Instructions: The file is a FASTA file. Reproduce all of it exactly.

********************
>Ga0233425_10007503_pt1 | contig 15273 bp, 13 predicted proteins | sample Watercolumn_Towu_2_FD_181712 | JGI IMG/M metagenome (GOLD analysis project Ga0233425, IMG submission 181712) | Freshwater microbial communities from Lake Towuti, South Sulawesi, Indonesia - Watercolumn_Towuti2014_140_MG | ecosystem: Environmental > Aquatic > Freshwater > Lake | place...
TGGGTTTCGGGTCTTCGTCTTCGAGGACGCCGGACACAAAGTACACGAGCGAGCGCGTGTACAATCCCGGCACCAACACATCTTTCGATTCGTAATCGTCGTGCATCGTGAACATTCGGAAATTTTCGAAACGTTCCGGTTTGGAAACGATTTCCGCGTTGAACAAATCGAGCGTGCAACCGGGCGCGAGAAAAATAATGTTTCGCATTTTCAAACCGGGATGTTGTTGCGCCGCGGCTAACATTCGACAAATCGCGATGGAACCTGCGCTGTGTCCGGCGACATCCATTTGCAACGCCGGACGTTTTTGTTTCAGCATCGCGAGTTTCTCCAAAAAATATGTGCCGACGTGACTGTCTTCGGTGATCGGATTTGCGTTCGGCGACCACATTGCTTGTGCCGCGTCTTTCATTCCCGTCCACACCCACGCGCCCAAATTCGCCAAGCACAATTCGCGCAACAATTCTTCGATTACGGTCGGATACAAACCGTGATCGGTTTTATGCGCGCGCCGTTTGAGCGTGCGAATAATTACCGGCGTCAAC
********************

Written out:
>Ga0233425_10007503_pt1 | contig 15273 bp, 13 predicted proteins | sample Watercolumn_Towu_2_FD_181712 | JGI IMG/M metagenome (GOLD analysis project Ga0233425, IMG submission 181712) | Freshwater microbial communities from Lake Towuti, South Sulawesi, Indonesia - Watercolumn_Towuti2014_140_MG | ecosystem: Environmental > Aquatic > Freshwater > Lake | place...
TGGGTTTCGGGTCTTCGTCTTCGAGGACGCCGGACACAAAGTACACGAGCGAGCGCGTGTACAATCCCGGCACCAACACATCTTTCGATTCGTAATCGTCGTGCATCGTGAACATTCGGAAATTTTCGAAACGTTCCGGTTTGGAAACGATTTCCGCGTTGAACAAATCGAGCGTGCAACCGGGCGCGAGAAAAATAATGTTTCGCATTTTCAAACCGGGATGTTGTTGCGCCGCGGCTAACATTCGACAAATCGCGATGGAACCTGCGCTGTGTCCGGCGACATCCATTTGCAACGCCGGACGTTTTTGTTTCAGCATCGCGAGTTTCTCCAAAAAATATGTGCCGACGTGACTGTCTTCGGTGATCGGATTTGCGTTCGGCGACCACATTGCTTGTGCCGCGTCTTTCATTCCCGTCCACACCCACGCGCCCAAATTCGCCAAGCACAATTCGCGCAACAATTCTTCGATTACGGTCGGATACAAACCGTGATCGGTTTTATGCGCGCGCCGTTTGAGCGTGCGAATAATTACCGGCGTCAAC